Shift Your Business: What You Can Do
Profitability in today's environment is even more important because the environment we're working in is unprecedented.
There are some industries that have never had it better. Online alcoholic beverage sales increased 387% for the week ending April 11, which is roughly a month after shelter-in-place orders began taking effect because of the coronavirus pandemic.
There are businesses in other industries that are doing really, really poorly. Like restaurant supply companies. They're not doing so hot these days.
Here in the Cayman Islands, there is a great example of a business being able to quickly shift what they do. I went to the grocery store and the line to get in was a mile long. Like the whole of Cayman was trying to get in.
So I left.
I got home, popped on Facebook, and this ad comes up for this tour company that has shifted its business model. Before the pandemic, they picked up tourists and toured them around the island. Now, they will go to the store for you and deliver your groceries.
So you know what I did? I sent them a list. Hopefully, my groceries arrive within the hour.
If you are business to business, you may have toyed with the idea of creating a direct to consumer channel. But you’re selling by volume, and you aren’t set up to sell onesies and twosies to the public. Over the last month, a lot of direct to consumer ideas have been surfacing because they're a lifeline for B2B companies.
In the example of the restaurant supply companies—restaurants are just not buying supplies right now. Everyone is cooking at home. One solution would be to pivot, set up a direct to consumer channel, and supply to those cooking at home.
These are examples of how some businesses are just sitting back and waiting for the clock to run out, and others are adapting to the new normal.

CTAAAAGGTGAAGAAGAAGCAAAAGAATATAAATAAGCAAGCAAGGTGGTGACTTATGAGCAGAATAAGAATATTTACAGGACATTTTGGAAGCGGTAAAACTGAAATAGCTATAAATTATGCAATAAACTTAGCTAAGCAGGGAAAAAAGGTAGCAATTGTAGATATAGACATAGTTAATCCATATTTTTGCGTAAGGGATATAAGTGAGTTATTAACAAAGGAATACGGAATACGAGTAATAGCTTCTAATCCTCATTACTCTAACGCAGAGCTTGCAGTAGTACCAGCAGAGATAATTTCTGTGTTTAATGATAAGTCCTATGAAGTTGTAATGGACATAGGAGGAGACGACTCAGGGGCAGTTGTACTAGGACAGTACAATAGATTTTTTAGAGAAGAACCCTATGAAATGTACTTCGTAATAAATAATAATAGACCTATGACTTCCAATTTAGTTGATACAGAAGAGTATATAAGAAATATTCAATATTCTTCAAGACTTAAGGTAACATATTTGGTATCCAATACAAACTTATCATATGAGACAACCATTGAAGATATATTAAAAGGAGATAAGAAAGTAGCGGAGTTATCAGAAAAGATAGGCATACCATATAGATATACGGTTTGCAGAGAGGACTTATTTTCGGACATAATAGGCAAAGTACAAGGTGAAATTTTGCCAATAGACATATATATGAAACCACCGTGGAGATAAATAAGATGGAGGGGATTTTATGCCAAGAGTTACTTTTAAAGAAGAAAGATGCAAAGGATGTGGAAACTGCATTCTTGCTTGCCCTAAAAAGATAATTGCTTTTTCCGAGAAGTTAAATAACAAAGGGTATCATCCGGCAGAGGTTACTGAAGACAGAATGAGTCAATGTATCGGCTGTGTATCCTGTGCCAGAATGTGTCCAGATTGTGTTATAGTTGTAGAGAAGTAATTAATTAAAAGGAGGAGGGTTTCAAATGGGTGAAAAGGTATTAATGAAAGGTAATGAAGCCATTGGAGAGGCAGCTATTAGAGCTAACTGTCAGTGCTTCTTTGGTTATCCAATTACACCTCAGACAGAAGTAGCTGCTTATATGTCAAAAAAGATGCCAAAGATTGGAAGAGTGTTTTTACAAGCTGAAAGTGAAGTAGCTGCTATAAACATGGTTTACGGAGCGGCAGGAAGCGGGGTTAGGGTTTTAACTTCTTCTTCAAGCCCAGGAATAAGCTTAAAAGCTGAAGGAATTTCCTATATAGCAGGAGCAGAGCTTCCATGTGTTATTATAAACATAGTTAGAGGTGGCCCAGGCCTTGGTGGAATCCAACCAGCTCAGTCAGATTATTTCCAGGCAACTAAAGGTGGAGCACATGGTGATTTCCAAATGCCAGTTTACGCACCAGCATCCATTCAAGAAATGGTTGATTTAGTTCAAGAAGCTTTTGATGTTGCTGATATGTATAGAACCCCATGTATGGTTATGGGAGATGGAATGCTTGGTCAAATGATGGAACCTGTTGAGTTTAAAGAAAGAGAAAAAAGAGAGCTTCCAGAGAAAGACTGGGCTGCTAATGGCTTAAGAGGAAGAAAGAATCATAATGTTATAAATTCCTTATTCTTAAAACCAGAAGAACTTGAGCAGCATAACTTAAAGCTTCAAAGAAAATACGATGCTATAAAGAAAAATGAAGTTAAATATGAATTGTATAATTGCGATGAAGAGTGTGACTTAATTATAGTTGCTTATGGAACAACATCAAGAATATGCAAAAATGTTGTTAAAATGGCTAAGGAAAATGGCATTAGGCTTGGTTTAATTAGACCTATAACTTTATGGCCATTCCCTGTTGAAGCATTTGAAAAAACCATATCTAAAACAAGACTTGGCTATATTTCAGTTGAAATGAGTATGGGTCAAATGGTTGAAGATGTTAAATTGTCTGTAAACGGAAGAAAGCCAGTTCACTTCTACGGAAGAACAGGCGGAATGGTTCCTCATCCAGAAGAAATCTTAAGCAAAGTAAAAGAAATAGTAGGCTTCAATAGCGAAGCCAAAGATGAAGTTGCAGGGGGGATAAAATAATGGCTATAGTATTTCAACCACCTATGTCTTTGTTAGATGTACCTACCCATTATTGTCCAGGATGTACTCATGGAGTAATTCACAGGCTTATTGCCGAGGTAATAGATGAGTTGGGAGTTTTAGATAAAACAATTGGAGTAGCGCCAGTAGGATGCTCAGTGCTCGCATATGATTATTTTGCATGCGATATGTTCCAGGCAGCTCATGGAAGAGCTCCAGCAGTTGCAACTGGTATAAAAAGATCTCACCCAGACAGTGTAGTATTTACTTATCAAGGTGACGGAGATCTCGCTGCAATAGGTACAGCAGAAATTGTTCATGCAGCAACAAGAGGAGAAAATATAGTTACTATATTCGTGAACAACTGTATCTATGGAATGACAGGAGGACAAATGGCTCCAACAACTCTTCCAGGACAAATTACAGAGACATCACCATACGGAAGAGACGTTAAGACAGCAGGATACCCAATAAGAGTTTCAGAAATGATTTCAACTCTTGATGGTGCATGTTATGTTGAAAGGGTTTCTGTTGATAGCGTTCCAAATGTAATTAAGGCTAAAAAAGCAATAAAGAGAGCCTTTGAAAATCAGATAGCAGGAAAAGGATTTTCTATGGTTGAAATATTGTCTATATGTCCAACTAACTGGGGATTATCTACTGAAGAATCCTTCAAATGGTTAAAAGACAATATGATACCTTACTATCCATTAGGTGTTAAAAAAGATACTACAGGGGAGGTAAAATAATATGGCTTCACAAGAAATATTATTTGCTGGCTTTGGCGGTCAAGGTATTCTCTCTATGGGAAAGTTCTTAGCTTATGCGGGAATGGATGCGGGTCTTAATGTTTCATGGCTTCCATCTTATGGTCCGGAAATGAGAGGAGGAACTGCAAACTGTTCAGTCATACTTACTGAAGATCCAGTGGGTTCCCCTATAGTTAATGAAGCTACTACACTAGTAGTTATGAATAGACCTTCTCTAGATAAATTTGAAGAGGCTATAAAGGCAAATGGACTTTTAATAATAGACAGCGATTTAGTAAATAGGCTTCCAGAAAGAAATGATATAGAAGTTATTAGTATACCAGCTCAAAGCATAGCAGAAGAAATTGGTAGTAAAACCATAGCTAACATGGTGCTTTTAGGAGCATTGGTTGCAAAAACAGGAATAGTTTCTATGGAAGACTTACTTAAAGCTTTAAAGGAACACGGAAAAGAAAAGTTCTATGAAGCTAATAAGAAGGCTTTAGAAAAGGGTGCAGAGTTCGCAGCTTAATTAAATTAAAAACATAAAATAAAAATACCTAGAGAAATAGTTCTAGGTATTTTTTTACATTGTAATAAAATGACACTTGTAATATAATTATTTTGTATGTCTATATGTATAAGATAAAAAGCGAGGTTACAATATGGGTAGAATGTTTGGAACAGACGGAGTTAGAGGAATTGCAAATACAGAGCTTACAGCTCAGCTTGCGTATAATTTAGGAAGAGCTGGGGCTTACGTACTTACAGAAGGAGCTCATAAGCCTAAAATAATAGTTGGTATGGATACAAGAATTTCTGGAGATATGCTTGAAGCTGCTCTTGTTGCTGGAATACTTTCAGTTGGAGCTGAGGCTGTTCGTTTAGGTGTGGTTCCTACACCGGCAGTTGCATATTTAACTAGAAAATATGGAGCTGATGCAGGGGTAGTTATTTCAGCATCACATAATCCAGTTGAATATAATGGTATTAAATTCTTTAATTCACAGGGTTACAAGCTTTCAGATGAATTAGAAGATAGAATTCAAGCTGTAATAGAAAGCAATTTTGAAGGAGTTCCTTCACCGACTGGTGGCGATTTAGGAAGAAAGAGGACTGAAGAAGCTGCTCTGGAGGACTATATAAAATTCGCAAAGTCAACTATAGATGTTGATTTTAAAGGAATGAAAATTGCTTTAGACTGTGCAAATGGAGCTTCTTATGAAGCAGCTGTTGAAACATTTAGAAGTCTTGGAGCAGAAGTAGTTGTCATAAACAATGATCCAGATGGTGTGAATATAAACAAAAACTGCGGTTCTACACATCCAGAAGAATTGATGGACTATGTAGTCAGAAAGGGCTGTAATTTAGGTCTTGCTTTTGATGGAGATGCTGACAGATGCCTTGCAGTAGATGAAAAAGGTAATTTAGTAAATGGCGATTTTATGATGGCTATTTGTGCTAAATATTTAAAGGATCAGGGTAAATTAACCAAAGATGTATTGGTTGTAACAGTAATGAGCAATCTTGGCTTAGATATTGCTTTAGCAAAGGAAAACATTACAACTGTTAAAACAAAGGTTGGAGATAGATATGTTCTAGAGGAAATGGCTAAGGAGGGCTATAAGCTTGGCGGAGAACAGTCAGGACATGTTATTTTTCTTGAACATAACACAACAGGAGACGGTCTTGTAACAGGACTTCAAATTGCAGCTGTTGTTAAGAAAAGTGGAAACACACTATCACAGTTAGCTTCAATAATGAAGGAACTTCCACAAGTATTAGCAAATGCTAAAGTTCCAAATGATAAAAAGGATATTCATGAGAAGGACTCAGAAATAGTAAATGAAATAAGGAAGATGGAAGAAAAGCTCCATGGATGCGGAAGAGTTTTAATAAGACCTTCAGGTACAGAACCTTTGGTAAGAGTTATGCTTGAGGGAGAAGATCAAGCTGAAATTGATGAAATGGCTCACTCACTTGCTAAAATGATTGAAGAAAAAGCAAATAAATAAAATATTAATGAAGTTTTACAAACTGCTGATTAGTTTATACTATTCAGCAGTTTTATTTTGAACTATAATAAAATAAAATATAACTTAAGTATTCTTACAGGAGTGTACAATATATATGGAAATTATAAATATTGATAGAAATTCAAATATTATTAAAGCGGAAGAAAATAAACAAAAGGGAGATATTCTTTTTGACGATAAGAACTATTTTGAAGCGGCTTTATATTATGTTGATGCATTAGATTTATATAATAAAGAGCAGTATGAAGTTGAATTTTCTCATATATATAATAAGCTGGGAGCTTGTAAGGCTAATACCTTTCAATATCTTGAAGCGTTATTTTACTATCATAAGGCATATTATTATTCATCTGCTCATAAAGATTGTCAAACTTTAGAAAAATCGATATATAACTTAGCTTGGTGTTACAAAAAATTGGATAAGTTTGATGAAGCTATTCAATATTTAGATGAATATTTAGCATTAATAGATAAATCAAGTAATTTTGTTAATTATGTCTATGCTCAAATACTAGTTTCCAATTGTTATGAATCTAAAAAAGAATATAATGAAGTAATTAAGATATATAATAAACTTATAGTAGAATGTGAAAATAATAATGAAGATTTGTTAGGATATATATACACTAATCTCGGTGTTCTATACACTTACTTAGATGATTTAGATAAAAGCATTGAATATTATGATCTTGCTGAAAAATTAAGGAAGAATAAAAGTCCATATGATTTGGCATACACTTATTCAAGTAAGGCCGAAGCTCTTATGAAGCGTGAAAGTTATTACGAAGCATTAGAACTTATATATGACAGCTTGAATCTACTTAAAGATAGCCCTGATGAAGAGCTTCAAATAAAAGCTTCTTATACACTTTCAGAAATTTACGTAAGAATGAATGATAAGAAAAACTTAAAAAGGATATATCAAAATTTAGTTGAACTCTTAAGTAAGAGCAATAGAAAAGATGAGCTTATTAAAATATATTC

You might be wondering, “If I pivot, what does it look like in the end?”
Or, you might look back and say, “Wow. If we didn't accelerate and pivot, we would have been out of business anyway.”
This is when we redefine ourselves and reposition our businesses. I get it—it’s not under the best circumstances. But we can build to survive, with the intention of being in a position to thrive.
Even if life goes back to what it was before, all you’ve done is add a channel.
In the example of the tour company, they are tourist-driven. When the tourists come back, they have a tourism business and they deliver groceries. They bumped their revenue and they have two channels.
And then there are the companies that think they are pivoting, but they are just doing something different without the data to back the pivot.
Businesses should have a solid handle on their metrics so that they can make intelligent choices to survive, pivot, and position themselves to thrive. To fly blind in this current environment, it's suicide.
Let’s be honest. There are some companies that are going to be opportunistic and will make a quick buck. But they're not going to solidify their place in the market. And they're not going to be relevant when this is over.
And even worse, a lot of good companies won’t make it for the sad reason that they just didn't have a solid grasp on their numbers.
So how do you stay relevant now and become even more relevant in the end?
The difference between companies that will experience exponential growth in this period and the companies that will not, is understanding what's working, what's profitable, and identifying the unprofitable products.
In my e-commerce business, we had a bunch of products that were over-ordered for Christmas. They weren't highly profitable for various reasons. But in this particular situation, we have been able to liquidate these products a lot quicker. We got all our cash out, and we placed orders for some new products.
Because we had a grasp on our numbers, we made an informed decision. We knew it was a great opportunity to shift product that was slow-moving.
Knowing your profit, down to the SKU, in your Amazon account is very important. And knowing how to set up your account to check for profit, making sure the channel is worthwhile.
So many businesses just put their head down and work hard all year long. Then, they submit their books to their accountants and ask, “How much money did we make?”
I’m not a fan of ‘rear-view mirror metrics.’ By the time you're looking in the rear-view mirror, you could be out of business. You are looking at how you got out of business rather than using the data on a day-to-day basis to be profitable.
The one question I am asked repeatedly is, “How much profit does Amazon take from sellers?”
Instead, ask yourself, “How do I optimize what I'm already making and how do I minimize the losses?”
At the end of the day, Amazon is your biggest opportunity but it also is your most expensive channel if you let it run away from you.